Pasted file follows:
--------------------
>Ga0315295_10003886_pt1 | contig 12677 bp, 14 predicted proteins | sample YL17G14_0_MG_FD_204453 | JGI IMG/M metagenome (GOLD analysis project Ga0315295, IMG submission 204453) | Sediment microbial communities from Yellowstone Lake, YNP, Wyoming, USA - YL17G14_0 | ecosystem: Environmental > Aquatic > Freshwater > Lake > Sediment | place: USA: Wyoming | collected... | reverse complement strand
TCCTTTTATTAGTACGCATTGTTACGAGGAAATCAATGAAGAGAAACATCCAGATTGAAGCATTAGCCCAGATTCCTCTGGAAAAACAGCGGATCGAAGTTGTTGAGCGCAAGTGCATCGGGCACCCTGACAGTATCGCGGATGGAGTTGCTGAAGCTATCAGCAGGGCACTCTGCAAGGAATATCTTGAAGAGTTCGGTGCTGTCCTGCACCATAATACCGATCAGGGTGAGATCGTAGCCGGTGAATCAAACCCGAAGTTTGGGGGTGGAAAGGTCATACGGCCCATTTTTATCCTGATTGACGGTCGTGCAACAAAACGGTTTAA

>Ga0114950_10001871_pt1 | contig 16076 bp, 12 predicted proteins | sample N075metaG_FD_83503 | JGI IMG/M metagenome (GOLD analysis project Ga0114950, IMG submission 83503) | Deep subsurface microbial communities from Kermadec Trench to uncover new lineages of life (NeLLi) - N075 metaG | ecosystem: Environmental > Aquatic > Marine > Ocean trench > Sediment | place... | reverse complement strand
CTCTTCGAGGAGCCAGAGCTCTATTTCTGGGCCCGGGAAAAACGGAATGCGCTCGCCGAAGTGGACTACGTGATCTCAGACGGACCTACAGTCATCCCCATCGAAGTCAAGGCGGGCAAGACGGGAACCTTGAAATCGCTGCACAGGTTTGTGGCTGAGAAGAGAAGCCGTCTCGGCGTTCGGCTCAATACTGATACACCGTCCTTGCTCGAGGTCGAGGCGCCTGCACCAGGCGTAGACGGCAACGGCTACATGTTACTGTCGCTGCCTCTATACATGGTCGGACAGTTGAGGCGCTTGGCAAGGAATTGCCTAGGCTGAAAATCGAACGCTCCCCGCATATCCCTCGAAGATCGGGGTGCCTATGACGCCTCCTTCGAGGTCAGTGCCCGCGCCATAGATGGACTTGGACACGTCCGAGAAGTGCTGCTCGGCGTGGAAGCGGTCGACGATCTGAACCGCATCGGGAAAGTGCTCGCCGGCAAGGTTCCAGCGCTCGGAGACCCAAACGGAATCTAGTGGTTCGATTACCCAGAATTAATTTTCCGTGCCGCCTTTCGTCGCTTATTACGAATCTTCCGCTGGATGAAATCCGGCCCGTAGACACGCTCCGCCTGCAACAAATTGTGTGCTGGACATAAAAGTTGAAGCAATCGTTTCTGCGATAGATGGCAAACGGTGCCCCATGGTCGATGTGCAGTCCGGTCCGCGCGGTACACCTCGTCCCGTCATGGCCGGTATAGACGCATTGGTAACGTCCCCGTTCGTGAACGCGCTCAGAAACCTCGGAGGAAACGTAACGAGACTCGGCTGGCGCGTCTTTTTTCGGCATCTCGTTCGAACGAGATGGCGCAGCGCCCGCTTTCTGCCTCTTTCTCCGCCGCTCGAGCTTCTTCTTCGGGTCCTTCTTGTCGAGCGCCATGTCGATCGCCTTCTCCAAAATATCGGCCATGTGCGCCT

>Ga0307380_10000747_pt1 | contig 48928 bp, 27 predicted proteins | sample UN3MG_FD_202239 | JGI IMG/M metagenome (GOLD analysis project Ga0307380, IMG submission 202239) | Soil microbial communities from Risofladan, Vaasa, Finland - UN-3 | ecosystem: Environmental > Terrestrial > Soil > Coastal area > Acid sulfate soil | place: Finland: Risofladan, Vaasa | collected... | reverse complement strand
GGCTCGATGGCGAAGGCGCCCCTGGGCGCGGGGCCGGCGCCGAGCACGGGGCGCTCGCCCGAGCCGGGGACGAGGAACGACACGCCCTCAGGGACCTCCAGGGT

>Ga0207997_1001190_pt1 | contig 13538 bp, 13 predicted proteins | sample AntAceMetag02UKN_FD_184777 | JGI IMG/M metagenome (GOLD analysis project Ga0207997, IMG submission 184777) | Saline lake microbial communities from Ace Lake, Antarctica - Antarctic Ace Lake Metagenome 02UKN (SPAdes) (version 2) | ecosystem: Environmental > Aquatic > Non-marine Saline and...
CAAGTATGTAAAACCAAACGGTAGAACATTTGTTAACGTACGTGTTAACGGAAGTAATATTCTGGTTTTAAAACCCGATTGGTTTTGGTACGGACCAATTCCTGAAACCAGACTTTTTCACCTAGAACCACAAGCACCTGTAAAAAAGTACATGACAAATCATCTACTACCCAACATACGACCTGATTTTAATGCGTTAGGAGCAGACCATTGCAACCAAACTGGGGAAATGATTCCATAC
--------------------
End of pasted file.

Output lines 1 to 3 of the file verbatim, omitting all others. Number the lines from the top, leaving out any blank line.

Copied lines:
>Ga0315295_10003886_pt1 | contig 12677 bp, 14 predicted proteins | sample YL17G14_0_MG_FD_204453 | JGI IMG/M metagenome (GOLD analysis project Ga0315295, IMG submission 204453) | Sediment microbial communities from Yellowstone Lake, YNP, Wyoming, USA - YL17G14_0 | ecosystem: Environmental > Aquatic > Freshwater > Lake > Sediment | place: USA: Wyoming | collected... | reverse complement strand
TCCTTTTATTAGTACGCATTGTTACGAGGAAATCAATGAAGAGAAACATCCAGATTGAAGCATTAGCCCAGATTCCTCTGGAAAAACAGCGGATCGAAGTTGTTGAGCGCAAGTGCATCGGGCACCCTGACAGTATCGCGGATGGAGTTGCTGAAGCTATCAGCAGGGCACTCTGCAAGGAATATCTTGAAGAGTTCGGTGCTGTCCTGCACCATAATACCGATCAGGGTGAGATCGTAGCCGGTGAATCAAACCCGAAGTTTGGGGGTGGAAAGGTCATACGGCCCATTTTTATCCTGATTGACGGTCGTGCAACAAAACGGTTTAA

>Ga0114950_10001871_pt1 | contig 16076 bp, 12 predicted proteins | sample N075metaG_FD_83503 | JGI IMG/M metagenome (GOLD analysis project Ga0114950, IMG submission 83503) | Deep subsurface microbial communities from Kermadec Trench to uncover new lineages of life (NeLLi) - N075 metaG | ecosystem: Environmental > Aquatic > Marine > Ocean trench > Sediment | place... | reverse complement strand